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 You are in: Under Secretary for Democracy and Global Affairs > Bureau of Democracy, Human Rights, and Labor > Releases > Remarks > 2003 > July - December

Kazakhstan Should be Democratic Leader

Lorne Craner , Assistant Secretary
An Interview with Khabar Television
Almaty, Kazakhstan
November 11, 2003

QUESTION: Do you specialize only on the Central Asian region?

CRANER: I have responsibilities for the world. And I did not expect to spend much time in Central Asia when I started the job, but [human rights] has become a very important issue here because of the renewed relationship we have as a result of September 11. It has given us the opportunity to have a much broader relationship with many countries in this region.

Q: Please provide your assessment of the development of democracy and civil society and democratic freedoms in Kazakhstan -- maybe as compared to a few years ago.

CRANER: I think that there is a lot of development still needed here in Kazakhstan in terms of democracy and also in terms of human rights. Clearly, Kazakhstan had a very difficult situation as a [former] part of the Soviet Union in terms of having experience with those issues.

But we know that there are other countries that suffered the same fate for many years that are quickly developing those institutions mentioned. Kazakhstan is the largest nation in this region. It's the wealthiest nation in this region. It should be leading on these issues. And we would like to see it leading on these issues.

Q: And what is Kazakhstan's position in the region?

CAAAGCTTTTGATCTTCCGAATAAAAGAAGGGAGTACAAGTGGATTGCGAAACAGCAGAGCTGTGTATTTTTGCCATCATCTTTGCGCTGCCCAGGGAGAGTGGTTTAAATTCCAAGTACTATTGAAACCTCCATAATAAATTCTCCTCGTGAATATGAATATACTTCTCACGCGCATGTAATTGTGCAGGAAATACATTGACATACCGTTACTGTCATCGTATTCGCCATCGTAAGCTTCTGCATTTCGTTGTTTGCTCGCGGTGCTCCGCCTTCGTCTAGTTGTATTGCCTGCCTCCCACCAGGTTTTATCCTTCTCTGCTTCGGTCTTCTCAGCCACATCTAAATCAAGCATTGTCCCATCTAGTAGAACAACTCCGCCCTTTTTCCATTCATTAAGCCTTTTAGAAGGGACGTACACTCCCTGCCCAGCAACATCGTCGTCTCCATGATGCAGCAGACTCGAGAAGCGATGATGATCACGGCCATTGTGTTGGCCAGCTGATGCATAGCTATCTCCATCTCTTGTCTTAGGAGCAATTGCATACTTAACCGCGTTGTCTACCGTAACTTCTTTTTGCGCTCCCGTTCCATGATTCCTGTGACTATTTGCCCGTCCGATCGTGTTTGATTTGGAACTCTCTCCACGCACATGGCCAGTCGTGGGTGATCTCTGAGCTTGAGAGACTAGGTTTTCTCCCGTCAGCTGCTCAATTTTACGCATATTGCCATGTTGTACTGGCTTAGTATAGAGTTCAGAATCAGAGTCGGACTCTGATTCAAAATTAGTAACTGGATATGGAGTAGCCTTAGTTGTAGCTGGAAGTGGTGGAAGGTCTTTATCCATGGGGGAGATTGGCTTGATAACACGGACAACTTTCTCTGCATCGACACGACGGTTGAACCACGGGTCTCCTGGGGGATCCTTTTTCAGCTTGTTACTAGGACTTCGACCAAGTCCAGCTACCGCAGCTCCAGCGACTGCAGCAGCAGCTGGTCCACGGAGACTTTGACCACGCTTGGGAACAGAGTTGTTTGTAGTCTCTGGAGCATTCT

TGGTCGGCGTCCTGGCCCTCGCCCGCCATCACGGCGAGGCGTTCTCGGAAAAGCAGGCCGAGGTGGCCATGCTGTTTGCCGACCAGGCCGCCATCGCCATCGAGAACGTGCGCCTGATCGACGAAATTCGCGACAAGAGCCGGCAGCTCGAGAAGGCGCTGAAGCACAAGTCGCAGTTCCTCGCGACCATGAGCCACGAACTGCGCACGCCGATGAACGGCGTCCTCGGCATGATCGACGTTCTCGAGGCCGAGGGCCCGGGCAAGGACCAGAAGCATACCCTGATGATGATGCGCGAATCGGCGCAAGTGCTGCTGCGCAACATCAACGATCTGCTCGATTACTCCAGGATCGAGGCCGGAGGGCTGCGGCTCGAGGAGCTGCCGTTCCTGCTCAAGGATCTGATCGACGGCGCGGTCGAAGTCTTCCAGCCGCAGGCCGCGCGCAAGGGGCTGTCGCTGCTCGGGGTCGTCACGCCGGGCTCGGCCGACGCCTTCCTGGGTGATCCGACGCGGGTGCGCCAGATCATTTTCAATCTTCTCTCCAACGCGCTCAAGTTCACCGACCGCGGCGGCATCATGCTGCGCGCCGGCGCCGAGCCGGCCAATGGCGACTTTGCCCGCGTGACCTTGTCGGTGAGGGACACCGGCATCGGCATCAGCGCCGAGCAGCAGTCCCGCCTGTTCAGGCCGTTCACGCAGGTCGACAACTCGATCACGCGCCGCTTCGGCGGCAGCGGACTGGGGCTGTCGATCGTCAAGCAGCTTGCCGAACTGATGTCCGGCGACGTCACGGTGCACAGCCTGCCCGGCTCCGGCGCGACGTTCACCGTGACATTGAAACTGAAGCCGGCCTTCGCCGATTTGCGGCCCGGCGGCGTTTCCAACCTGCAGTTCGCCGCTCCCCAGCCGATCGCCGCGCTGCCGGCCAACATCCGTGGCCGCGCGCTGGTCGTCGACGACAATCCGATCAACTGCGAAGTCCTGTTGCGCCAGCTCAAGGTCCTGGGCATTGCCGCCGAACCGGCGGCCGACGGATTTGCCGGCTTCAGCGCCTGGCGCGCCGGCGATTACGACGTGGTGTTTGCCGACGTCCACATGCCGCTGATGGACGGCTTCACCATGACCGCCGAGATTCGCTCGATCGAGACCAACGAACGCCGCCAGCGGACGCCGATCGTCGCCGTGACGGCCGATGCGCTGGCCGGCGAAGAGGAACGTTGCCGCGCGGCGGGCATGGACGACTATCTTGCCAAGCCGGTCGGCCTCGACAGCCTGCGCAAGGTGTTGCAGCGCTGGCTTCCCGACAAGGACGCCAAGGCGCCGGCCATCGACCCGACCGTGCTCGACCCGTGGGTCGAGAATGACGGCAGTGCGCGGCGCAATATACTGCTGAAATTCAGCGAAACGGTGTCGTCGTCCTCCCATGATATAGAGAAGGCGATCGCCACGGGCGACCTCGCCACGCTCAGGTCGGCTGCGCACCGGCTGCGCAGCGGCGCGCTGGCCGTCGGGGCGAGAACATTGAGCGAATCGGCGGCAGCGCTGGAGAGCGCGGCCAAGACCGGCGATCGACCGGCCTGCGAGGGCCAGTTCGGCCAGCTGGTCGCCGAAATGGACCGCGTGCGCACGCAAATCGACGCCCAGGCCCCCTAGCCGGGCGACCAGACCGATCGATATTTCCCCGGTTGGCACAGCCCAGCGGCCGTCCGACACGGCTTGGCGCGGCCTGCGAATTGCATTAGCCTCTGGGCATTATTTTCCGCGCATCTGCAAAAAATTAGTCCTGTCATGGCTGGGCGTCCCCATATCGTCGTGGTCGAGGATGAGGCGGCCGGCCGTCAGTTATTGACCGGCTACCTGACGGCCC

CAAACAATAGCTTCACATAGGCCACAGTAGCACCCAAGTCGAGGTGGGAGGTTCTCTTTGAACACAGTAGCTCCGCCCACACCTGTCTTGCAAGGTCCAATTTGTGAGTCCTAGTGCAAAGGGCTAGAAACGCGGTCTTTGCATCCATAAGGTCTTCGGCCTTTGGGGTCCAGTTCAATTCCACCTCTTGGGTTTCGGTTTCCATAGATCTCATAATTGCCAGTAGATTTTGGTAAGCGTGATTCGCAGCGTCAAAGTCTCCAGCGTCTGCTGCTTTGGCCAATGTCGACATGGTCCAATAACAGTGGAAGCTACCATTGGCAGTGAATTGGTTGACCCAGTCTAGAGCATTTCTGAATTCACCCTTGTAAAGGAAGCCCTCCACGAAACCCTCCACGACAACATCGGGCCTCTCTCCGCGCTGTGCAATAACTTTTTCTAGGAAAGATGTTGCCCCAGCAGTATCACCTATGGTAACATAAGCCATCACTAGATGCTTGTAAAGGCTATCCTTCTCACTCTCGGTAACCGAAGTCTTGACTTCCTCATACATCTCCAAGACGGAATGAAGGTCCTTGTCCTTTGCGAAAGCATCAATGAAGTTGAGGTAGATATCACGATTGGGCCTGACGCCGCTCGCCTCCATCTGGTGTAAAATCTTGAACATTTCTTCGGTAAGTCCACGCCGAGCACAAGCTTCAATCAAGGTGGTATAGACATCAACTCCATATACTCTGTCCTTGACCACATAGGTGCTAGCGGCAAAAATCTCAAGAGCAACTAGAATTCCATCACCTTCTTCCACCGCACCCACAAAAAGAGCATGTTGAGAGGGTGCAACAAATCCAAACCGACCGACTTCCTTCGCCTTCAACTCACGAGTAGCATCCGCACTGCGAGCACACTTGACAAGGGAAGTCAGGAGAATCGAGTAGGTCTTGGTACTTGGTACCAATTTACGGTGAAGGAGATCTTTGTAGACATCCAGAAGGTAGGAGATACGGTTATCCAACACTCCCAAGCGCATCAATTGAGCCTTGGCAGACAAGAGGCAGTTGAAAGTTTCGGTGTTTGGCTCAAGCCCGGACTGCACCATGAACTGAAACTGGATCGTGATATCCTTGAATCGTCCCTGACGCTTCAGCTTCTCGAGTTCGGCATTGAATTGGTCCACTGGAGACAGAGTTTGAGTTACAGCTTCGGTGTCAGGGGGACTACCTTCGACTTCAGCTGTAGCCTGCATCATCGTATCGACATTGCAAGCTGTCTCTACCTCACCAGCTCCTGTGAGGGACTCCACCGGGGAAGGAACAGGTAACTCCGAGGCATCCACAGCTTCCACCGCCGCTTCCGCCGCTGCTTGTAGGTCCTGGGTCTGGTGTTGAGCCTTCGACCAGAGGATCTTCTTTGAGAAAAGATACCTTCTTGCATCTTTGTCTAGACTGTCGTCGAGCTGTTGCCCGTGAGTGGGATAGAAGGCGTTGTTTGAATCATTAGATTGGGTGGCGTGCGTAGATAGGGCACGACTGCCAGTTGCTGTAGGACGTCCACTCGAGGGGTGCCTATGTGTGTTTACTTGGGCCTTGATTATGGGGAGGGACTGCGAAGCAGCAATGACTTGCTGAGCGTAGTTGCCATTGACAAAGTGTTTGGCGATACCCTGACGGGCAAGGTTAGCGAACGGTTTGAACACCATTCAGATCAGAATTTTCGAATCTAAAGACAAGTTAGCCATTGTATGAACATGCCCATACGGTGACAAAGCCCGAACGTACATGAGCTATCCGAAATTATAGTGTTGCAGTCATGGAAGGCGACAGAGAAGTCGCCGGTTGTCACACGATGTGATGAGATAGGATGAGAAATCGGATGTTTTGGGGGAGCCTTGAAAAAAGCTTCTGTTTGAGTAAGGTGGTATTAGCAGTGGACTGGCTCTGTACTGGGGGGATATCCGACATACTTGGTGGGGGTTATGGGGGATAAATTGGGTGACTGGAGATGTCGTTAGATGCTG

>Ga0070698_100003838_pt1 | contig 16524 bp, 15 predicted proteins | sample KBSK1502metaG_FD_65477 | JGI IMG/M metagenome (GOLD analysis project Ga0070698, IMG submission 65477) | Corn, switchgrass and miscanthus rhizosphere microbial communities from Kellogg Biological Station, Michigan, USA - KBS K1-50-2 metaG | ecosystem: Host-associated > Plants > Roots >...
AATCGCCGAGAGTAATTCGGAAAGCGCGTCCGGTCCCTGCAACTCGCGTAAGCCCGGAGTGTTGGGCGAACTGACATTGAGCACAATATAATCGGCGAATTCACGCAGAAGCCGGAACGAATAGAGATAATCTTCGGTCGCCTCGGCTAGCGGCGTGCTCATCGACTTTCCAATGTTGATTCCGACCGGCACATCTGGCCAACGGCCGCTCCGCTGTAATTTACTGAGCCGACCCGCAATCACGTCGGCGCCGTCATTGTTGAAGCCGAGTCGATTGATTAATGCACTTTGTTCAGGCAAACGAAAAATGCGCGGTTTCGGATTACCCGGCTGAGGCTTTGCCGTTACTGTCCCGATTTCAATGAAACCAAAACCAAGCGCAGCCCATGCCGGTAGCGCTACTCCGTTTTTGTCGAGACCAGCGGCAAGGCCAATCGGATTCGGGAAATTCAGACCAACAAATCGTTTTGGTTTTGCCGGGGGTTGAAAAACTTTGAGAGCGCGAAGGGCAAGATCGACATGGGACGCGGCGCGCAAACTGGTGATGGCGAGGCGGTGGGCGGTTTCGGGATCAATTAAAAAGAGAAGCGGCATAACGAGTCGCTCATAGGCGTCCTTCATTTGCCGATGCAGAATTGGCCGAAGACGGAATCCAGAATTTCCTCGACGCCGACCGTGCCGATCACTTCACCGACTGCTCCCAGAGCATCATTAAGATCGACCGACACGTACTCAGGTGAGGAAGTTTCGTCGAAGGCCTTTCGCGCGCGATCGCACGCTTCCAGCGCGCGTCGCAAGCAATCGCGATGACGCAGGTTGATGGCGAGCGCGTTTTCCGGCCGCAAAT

CRANER: I don't like to compare country to country, but within Kazakhstan there is obviously great development needed in terms of elections. The quality of elections here is not very high, the ability of political parties to operate -- something my colleague [Assistant Secretary of State for European and Eurasian Affairs] Beth Jones talked about -- and the ability of the media here to operate.

I should emphasize democracy is not just about elections, although we would like to see development of better elections here in Kazakhstan. That's part of what we're talking about here concerning the election law, which does not yet comply with the standards of the OSCE [Organization for Security and Cooperation in Europe].

But it's also important between elections that NGOs are free to operate without harassment, in particular that the media is allowed to operate without harassment, and that there be a court system to which people have access in their ordinary life, but also for the commercial and economic health of the country.

It's important for businesses to know when they enter a country that they will have access to an impartial judicial system, and that's another area in Kazakhstan that needs work.

Q: What is your opinion on an ideal civil society and ideal elections, and what are the discrepancies in our country from the ideal?

CRANER: I should emphasize in the beginning that these are not American standards. We don't hold people to American standards on this, that or the other. And indeed in my country we can make improvements, as you saw in the last election.

But Kazakhstan has chosen to join the OSCE, which is an organization with over four dozen member states that have come together to describe standards for themselves to which they hope their members will adhere to.

In the area of election law, for example, this law needs work to come up to those standards. Really, across the board, there are many provisions that need great improvement. In particular the capabilities of the commissions that actually run the election, in the freedom for observers to observe elections, and other areas that are most important to the conduct of elections.